Worker blames benzene for leukemia

By David Yates | Oct 22, 2007

Keith Hyde A Southeast Texas petrochemical worker is claiming his exposure to benzene has caused him to develop leukemia.

Keith Hyde

A Southeast Texas petrochemical worker is claiming his exposure to benzene has caused him to develop leukemia.

Seeking punitive damages as compensation for his disease, Kenneth Bagley is suing E.I. Du Pont De Nemours, Exxon Mobil, Chevron U.S.A. and Unocal.

According to Bagley's petition, filed Oct. 9 in the Jefferson County District Court, the defendants negligently exposed him to benzene and other toxic substances associated with the petroleum industry during his career as a contractor.

Benzene, a natural constituent of crude oil, is used as an additive in gasoline and is also an important industrial solvent and precursor in the production of drugs, plastics, synthetic rubber and dyes.

As a result of the alleged benzene exposure, Bagley developed myelodysplastic syndrome (leukemia), the suit said. "Defendants were negligent in failing to warn (him) of the adverse health affects of these toxic and carcinogenic chemicals."

The suit goes on to list six counts of negligence, including failing to warn him of the risk, failing to eliminate the risk, failing to perform adequate medical monitoring of persons upon its premises and failing to implement benzene safety policies.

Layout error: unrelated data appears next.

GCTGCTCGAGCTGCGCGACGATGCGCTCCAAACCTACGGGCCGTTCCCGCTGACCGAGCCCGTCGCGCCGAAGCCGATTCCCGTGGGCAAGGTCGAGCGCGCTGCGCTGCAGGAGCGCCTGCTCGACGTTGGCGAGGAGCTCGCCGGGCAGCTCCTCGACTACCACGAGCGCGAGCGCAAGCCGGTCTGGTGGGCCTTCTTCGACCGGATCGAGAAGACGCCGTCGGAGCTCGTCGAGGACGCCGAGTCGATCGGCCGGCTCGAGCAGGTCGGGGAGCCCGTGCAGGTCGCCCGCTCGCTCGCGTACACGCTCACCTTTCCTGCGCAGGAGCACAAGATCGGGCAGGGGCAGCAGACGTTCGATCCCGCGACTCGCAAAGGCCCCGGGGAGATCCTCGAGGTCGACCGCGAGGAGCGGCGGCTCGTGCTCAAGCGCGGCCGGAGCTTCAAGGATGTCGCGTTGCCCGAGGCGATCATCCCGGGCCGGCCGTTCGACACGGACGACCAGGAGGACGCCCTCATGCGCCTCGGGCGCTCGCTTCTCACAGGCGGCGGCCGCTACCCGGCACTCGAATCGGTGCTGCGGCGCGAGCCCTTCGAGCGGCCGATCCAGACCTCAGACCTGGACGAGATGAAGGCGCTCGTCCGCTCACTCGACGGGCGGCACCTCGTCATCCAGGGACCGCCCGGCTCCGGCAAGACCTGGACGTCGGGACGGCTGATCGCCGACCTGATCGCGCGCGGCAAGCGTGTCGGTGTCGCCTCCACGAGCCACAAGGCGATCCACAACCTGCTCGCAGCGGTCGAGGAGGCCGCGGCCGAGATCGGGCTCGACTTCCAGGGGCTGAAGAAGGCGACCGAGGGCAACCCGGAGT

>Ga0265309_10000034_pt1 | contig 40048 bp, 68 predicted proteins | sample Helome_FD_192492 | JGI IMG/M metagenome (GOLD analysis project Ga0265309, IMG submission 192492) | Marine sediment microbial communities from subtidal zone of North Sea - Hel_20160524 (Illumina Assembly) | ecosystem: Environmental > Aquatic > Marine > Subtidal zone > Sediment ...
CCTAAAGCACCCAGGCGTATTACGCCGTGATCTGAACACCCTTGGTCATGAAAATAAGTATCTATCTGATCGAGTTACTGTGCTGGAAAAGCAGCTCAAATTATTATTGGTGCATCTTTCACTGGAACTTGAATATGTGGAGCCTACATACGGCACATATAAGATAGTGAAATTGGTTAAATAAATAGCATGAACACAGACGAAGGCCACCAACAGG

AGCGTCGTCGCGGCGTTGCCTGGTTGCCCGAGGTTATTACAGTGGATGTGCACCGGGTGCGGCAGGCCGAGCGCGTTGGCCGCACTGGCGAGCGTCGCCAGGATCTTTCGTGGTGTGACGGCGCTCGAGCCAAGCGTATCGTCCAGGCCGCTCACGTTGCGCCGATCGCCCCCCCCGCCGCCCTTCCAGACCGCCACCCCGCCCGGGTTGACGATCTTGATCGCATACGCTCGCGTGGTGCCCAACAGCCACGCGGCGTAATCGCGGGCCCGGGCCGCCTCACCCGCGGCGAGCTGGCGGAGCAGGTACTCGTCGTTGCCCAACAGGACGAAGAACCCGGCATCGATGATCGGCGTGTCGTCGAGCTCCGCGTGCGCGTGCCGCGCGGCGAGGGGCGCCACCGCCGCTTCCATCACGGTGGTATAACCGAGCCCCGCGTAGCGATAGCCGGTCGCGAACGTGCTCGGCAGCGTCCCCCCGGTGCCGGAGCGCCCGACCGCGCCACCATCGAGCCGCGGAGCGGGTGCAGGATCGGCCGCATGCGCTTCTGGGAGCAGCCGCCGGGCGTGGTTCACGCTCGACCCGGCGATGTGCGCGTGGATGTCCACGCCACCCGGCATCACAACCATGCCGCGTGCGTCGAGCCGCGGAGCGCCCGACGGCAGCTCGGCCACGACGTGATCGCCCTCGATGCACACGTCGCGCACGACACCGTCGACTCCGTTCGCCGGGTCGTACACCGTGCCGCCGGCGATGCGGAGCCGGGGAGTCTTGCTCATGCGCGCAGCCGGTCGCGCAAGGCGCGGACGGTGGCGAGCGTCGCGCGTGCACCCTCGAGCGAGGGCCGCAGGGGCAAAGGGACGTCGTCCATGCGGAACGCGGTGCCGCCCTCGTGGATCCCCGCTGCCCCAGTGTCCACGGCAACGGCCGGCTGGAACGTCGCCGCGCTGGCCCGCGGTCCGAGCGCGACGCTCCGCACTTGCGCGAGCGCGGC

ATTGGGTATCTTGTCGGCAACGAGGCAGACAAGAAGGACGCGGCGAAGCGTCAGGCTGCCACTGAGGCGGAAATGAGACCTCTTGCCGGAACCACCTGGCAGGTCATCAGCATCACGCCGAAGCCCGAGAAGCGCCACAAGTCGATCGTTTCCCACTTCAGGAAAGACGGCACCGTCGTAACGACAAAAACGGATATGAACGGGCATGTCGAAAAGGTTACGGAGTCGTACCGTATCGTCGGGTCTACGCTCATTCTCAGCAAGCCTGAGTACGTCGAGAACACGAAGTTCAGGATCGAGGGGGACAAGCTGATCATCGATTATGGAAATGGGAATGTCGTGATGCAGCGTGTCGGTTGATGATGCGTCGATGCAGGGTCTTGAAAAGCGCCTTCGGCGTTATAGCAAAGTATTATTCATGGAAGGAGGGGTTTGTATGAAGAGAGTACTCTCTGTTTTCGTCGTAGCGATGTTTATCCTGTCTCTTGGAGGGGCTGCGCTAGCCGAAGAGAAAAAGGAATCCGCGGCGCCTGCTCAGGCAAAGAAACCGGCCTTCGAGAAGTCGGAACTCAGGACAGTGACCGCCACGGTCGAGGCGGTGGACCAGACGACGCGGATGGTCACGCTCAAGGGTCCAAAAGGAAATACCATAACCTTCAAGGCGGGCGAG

In his suit, Bagley alleges the oil companies possessed knowledge of the dangerous condition (cancerous benzene) but continued to expose laborers to the chemicals.

"Defendants were fully aware of their chemical emissions at their plants and the presence of chemicals…knowing that such containments would be inhaled or absorbed," the suit said. "Defendants knew their chemicals have the potential for causing cancer and other chronic diseases."

In addition to punitive damages, Bagley is suing for physical pain and suffering in the past and future, mental anguish in the past and future, lost wages, loss of earning capacity, physical impairment in the past and future, and past and future medical expenses.

On its Web site, the National Cancer Institute listed the following risk factors associated with myelodysplastic syndrome: Being male or white; being older than 60 years; past treatment with chemotherapy or radiation therapy; being exposed to certain chemicals, including tobacco smoke, pesticides, and solvents such as benzene; and being exposed to heavy metals, such as mercury or lead.

Bagley demanding a trial by jury and is represented by Provost Umphrey attorney Keith Hyde.

Judge Bob Wortham, 58th District Court, will preside over the case.

Case No. A180-552

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